You know you’re in the dog days of summer when things NOT happening are the main story lines in the NHL-related media. Lately the only NHL news is non-news: with Tomas Kaberle NOT being traded and Ilya Kovalchuk NOT being signed. These two non-stories have definitely made me think about the NHL and the slow changes that we are witnessing to the way teams approach free-agents and trades in the Salary Cap era.
What I’m getting at is this: Over the years we’ve witnessed a lot of ludicrous management by those desperate to land the big fish at any cost. I can think back to countless deadline days in which teams ponied up WAY more than a player is worth – setting precedent after, horrible precedent for how to land impact players. I think back to the deal for Marian Hossa in which the Penguins gave up young roster players (Colby Armstrong and Erik Christensen), a highly touted prospect (Angelo Espisito) and first round pick. While the Penguins were in a good spot, it had the potential to be a king’s ransom for the Thrashers – in return for a guy who signed with another team the very next year.
It was a sign that the hockey community had gone star-crazy. It was a sign that it was a seller’s market – which was terrible for teams who wanted to build responsibly – and trade on fair terms. While some could argue that Hossa – who is a perennial a top-level forward was worth the bounty given up, they cannot argue that other lesser talents did not reap the same sort of reward.
But something has seemingly changed recently. Maybe the Salary Cap has caused a renewal of fiscal conservativism among NHL general managers? Maybe the collective group is plain-tired of being fleeced in order to make a move? Clearly with the Kovalchuk contract the NHL has drawn a line in the sand. Have we seen NHL GM’s make a similar stand on Kaberle?
I’m not going to say that Tomas Kaberle isn’t a good offensive defenseman. He is. A guy that can put up points like he can is a valuable commodity. But just because you’re the best player on your team does not make you necessarily one of the best on every team. Tomas Kaberle can put up 30-60 points just about every year. He’s also as soft as it gets and has been a minus player consistently on an admittedly bad team. The important question then, is what is Kaberle’s worth in a trade – not in the eyes of Leafs fans – but the rest of the league.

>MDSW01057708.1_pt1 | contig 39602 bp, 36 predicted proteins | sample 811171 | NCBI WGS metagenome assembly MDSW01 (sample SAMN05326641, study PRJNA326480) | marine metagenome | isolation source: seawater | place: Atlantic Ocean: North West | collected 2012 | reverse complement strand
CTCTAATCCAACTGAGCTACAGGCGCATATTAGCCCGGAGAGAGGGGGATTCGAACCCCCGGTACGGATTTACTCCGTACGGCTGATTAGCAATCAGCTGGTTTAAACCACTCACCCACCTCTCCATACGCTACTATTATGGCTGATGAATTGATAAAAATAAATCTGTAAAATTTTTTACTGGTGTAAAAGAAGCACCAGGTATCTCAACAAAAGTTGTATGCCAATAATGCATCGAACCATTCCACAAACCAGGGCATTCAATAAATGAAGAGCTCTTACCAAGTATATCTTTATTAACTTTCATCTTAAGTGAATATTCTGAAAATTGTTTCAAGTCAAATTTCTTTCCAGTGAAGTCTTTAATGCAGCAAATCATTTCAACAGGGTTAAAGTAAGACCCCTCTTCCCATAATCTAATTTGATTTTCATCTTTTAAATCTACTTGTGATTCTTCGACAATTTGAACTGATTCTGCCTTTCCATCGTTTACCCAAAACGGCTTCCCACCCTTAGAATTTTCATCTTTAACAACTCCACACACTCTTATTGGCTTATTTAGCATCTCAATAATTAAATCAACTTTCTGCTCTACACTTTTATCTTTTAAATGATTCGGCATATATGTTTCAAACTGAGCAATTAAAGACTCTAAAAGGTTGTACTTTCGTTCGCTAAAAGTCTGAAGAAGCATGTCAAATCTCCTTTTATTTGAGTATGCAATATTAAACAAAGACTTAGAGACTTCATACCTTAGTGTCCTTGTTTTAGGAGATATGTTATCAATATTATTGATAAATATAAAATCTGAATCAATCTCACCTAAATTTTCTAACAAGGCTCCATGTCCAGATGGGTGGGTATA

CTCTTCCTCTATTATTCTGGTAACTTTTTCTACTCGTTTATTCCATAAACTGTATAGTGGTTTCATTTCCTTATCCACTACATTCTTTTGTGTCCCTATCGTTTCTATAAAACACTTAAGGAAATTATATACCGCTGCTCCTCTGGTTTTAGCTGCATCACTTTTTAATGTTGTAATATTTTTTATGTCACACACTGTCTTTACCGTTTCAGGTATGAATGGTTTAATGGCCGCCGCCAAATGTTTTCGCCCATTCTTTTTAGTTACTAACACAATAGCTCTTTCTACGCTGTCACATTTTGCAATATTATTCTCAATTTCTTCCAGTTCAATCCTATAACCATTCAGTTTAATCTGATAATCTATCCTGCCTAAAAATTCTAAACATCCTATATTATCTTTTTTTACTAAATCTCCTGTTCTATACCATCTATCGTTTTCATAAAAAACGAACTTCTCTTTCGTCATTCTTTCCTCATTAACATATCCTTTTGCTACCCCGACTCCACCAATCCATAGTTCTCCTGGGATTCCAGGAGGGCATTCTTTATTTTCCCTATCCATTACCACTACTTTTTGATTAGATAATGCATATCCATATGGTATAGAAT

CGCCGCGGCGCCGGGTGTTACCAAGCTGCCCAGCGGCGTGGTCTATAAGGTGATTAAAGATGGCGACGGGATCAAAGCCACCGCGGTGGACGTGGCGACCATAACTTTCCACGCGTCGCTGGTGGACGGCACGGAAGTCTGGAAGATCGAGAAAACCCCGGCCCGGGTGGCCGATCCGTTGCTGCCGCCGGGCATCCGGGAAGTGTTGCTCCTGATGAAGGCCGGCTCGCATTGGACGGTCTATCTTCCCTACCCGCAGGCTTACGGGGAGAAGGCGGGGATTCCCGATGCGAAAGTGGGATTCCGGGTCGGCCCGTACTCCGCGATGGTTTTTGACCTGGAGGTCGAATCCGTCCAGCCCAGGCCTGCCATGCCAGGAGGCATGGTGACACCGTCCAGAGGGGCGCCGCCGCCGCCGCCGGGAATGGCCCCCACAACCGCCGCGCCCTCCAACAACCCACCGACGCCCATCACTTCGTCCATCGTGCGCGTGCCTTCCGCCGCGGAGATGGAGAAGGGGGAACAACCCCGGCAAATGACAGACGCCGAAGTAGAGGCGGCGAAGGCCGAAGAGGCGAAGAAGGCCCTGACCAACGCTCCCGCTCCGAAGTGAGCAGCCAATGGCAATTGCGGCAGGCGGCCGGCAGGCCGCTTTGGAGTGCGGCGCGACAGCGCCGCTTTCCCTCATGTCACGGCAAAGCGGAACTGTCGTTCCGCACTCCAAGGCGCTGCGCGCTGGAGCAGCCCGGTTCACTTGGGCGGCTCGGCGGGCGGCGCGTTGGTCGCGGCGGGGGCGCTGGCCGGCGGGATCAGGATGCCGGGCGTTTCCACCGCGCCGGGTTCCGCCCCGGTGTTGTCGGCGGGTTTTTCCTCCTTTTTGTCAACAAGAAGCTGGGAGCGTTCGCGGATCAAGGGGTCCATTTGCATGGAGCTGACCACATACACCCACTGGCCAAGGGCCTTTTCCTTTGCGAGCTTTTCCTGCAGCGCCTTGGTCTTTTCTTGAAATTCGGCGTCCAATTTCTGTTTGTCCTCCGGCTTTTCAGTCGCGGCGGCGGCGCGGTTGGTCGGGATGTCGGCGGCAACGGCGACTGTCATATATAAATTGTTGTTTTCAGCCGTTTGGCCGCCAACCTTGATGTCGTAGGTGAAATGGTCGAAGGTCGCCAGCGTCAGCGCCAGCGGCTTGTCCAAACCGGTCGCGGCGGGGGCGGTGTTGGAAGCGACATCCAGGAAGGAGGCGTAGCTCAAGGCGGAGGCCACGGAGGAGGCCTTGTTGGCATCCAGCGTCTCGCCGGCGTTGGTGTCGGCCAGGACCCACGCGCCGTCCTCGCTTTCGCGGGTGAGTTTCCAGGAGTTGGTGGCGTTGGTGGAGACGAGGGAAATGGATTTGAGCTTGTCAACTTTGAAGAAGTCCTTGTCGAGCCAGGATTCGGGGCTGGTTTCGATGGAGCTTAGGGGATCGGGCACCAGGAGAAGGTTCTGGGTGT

Clearly the league has spoken. There was interest in a player who could make an offensive contribution on a contending team, but no one was willing to over-pay to the tune of Brian Burke’s lofty expectations. I for one could not be happier about it. We’ve come to a point in which mortgaging your team’s future by giving away prospects and draft picks for a year-long rental is no longer en vogue. Don’t tell Brian Burke. And don’t tell Leaf fans who thought that Kaberle would somehow return one of the high-first round picks that Burke “pee’d” away in the Phil Kessel deal. Maybe that is not fair. I do not mean to dump on die-hard Laffers who over-value their players and prospects in exactly the same manner that we do here. But there is no way that a team is going to give up a potential star to rent Kaberle.
The fact is that Kaberle’s value was MUCH higher with two years left on his contract. Burke missed the boat. His highly-public media-infused negotiating tactics aside, Kaberle’s value simply isn’t where Leaf fans think it is. In past years he would have commanded a lot in return – but not these days. Not when GM’s are being so careful about their prospects because of the Salary Cap. It gives new light to the kind of conditions that Pierre Gauthier was working with when he traded Halak. The current climate isn’t going to provide the same kind of bounty as in past days. Gauthier got a roster player (1st rounder) and a prospect for a young emerging goalie who was arguably the MVP of the playoffs for his club.
Something tells me Burke was looking for much more than that. The problem is that it is a buyers market. The only team that “needed” to make a deal was the Leafs. Now they have 8 defenseman, and Cap problems to boot. I’m sure they’ll be fine by the start of the season, but when you play these things out in public – you have to deal with the public backlash when they fall apart.